- Associated Press - Wednesday, January 4, 2012

With its first chief now in place, the new Consumer Financial Protection Bureau will start enforcing rules aimed at reining in abusive mortgage servicers, student lenders and payday-loan companies.

It will be months, though, before the agency can police other areas of consumer finance, such as debt collection and credit-reporting bureaus.

On Wednesday, President Obama used a congressional recess appointment, a move Republicans immediately denounced as an illegitimate usurpation of Congress’ ability to determine whether it is in recess, to install Richard Cordray to lead the consumer finance watchdog. The bureau was created in July as part of the 2010 overhaul of the nation’s financial regulations.

The idea behind the new agency was to prevent financial companies from exploiting consumers. In the past, only banks were subject to examination by federal financial regulators. And until now, with no permanent director, the bureau had authority to supervise only big banks.

Mr. Cordray, a former Democratic attorney general of Ohio, said he would immediately “begin working to expand our program to non-banks, which is an area we haven’t been able to touch up until now.”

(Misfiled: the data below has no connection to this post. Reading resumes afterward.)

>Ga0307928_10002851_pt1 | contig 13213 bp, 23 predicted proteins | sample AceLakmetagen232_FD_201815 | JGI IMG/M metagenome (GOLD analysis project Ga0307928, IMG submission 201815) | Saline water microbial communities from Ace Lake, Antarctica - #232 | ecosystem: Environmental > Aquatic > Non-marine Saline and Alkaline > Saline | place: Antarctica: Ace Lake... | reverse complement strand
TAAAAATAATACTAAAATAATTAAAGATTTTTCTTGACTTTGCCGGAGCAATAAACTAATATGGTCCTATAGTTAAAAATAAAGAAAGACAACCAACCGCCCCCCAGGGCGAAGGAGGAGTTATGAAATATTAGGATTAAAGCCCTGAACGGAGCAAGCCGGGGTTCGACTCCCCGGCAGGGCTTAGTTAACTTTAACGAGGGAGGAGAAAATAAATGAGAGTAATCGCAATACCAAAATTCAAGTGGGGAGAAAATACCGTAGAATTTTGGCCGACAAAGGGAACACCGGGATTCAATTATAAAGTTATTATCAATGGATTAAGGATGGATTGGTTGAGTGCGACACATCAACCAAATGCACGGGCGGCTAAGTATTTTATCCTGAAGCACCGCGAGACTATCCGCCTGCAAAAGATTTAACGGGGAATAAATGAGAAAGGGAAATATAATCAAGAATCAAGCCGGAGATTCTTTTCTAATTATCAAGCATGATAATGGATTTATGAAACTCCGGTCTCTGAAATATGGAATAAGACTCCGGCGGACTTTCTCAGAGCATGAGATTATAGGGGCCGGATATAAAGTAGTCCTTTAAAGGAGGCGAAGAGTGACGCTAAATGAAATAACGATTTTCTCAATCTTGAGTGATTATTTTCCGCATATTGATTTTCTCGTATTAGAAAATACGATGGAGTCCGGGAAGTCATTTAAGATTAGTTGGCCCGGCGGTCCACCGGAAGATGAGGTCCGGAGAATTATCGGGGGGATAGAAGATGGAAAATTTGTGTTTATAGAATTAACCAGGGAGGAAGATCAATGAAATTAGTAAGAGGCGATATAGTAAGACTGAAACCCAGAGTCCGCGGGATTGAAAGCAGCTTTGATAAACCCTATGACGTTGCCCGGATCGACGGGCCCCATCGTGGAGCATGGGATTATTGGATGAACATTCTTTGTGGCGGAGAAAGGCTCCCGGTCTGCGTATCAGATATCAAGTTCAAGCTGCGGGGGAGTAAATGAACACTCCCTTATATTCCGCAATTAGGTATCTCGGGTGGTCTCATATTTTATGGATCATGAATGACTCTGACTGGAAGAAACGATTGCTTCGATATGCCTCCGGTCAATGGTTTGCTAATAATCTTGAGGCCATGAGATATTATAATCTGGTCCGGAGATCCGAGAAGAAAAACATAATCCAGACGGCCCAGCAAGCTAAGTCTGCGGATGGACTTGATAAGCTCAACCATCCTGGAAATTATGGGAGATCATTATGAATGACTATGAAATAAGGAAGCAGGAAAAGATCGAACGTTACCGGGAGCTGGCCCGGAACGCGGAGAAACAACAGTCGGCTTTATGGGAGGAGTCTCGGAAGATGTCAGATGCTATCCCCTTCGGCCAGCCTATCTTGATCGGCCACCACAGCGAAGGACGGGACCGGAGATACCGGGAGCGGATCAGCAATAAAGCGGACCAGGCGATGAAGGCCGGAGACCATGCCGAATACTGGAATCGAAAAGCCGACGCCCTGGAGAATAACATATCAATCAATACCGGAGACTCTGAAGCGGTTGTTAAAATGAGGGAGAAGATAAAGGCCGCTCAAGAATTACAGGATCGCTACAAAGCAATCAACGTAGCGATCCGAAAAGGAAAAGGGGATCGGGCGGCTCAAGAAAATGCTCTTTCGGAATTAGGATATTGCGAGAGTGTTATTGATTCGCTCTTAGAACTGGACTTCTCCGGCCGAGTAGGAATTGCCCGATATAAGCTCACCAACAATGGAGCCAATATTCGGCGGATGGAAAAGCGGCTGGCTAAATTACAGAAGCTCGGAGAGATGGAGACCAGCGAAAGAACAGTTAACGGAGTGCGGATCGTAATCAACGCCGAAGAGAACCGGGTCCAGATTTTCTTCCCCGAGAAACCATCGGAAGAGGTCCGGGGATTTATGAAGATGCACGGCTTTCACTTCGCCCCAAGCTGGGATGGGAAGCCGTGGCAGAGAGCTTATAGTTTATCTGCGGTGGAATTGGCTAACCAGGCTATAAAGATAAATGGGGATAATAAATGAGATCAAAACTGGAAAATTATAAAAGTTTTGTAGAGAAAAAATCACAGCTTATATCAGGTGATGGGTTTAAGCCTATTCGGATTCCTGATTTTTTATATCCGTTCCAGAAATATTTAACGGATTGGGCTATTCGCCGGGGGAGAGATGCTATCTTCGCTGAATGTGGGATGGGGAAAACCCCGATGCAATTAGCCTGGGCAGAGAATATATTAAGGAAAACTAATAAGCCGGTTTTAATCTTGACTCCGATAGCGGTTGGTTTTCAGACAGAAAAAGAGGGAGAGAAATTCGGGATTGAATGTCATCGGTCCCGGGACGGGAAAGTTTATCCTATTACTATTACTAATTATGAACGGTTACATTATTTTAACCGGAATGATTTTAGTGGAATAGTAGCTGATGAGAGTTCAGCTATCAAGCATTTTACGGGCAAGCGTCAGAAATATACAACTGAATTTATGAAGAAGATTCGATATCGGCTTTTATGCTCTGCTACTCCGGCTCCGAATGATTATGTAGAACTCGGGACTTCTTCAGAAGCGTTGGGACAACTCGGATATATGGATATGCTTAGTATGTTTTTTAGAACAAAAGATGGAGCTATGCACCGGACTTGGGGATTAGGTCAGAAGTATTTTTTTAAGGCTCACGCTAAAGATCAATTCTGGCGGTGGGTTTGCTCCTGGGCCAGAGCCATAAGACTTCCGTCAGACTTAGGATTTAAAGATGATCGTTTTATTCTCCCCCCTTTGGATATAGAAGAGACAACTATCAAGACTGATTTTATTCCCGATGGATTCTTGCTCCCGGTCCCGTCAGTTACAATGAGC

That change will likely start within weeks. Agency officials who are supervising big banks have already been trained to examine non-bank financial firms.

Still, some areas of consumer finance will remain outside the bureau’s reach. Aside from payday, mortgage and student loan companies, the consumer protection bureau can supervise only non-bank companies it defines as “larger participants” in their markets.

In June, the agency sought public comments on a proposal to supervise major debt collectors, credit reporting bureaus, check cashers, issuers of prepaid debt cards and debt-relief companies. The comment period has ended, and the agency is reviewing the responses. It’s not clear how long the review will take.

Once the comments have been reviewed, the proposal must be revised, subjected to further public comment and then approved by the White House. This could take months or years. If the agency’s proposal is approved, it will be able to send inspectors to credit bureaus and others that meet the “large participant” definition.

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